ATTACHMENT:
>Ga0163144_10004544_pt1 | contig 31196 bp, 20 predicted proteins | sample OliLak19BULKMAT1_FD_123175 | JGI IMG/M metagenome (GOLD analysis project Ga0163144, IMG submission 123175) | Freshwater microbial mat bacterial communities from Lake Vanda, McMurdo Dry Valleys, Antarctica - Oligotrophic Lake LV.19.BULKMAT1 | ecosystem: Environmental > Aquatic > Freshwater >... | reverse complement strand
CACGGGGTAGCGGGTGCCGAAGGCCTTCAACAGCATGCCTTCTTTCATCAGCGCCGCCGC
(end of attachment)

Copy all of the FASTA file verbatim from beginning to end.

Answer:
>Ga0163144_10004544_pt1 | contig 31196 bp, 20 predicted proteins | sample OliLak19BULKMAT1_FD_123175 | JGI IMG/M metagenome (GOLD analysis project Ga0163144, IMG submission 123175) | Freshwater microbial mat bacterial communities from Lake Vanda, McMurdo Dry Valleys, Antarctica - Oligotrophic Lake LV.19.BULKMAT1 | ecosystem: Environmental > Aquatic > Freshwater >... | reverse complement strand
CACGGGGTAGCGGGTGCCGAAGGCCTTCAACAGCATGCCTTCTTTCATCAGCGCCGCCGC